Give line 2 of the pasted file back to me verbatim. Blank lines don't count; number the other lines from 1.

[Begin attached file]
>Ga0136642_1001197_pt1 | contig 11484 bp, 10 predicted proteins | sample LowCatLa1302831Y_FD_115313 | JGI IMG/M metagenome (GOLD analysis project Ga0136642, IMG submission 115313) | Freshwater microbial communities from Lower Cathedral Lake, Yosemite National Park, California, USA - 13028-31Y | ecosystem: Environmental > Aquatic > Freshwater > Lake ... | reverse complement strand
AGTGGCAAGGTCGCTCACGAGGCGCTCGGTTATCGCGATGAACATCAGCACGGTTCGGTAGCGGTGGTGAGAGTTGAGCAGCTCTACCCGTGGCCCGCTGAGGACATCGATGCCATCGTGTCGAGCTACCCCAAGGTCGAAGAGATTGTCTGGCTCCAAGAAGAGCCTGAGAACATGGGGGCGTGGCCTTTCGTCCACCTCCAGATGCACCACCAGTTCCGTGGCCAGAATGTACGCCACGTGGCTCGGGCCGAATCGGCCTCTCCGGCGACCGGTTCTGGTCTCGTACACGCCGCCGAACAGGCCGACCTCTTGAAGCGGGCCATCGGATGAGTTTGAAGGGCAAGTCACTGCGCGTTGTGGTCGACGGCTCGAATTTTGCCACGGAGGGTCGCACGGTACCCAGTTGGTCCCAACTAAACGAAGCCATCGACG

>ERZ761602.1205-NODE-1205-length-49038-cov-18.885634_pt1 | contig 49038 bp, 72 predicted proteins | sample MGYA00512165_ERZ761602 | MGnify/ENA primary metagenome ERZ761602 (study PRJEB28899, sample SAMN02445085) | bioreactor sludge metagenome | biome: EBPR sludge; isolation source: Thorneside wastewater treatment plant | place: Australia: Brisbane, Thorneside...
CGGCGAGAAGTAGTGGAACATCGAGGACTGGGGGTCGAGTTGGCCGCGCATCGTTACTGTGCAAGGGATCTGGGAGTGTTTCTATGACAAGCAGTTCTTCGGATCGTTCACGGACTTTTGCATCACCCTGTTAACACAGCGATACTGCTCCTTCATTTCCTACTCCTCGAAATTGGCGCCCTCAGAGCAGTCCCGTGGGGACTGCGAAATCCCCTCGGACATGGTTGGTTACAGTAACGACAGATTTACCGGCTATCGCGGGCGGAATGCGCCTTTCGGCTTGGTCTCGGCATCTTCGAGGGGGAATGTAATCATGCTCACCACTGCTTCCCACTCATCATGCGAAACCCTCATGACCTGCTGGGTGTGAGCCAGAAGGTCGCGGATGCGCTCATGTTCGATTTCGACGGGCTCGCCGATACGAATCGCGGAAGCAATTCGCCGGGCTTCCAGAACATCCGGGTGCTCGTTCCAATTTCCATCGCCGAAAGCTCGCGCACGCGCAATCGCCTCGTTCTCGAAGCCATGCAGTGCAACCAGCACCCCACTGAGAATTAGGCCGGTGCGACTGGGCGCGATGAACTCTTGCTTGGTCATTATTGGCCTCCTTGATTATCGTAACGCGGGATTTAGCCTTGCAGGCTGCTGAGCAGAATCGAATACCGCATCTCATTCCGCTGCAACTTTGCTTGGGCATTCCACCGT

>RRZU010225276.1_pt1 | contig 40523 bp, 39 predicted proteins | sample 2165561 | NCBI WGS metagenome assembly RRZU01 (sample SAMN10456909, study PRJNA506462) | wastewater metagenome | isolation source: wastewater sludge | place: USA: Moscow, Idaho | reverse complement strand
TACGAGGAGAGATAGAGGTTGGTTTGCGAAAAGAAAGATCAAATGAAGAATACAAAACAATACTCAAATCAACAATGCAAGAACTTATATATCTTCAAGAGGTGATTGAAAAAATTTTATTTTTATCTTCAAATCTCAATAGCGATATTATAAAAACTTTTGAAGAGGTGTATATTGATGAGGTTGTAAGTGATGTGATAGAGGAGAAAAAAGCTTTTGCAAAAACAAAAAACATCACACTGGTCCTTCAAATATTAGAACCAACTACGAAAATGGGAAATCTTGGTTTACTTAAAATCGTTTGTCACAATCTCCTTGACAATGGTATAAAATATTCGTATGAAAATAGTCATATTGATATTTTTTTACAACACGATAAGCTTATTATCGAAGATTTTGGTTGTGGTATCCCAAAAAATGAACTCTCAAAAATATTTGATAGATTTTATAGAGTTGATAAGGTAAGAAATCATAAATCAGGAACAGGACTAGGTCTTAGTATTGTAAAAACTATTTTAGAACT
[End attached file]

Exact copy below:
AGTGGCAAGGTCGCTCACGAGGCGCTCGGTTATCGCGATGAACATCAGCACGGTTCGGTAGCGGTGGTGAGAGTTGAGCAGCTCTACCCGTGGCCCGCTGAGGACATCGATGCCATCGTGTCGAGCTACCCCAAGGTCGAAGAGATTGTCTGGCTCCAAGAAGAGCCTGAGAACATGGGGGCGTGGCCTTTCGTCCACCTCCAGATGCACCACCAGTTCCGTGGCCAGAATGTACGCCACGTGGCTCGGGCCGAATCGGCCTCTCCGGCGACCGGTTCTGGTCTCGTACACGCCGCCGAACAGGCCGACCTCTTGAAGCGGGCCATCGGATGAGTTTGAAGGGCAAGTCACTGCGCGTTGTGGTCGACGGCTCGAATTTTGCCACGGAGGGTCGCACGGTACCCAGTTGGTCCCAACTAAACGAAGCCATCGACG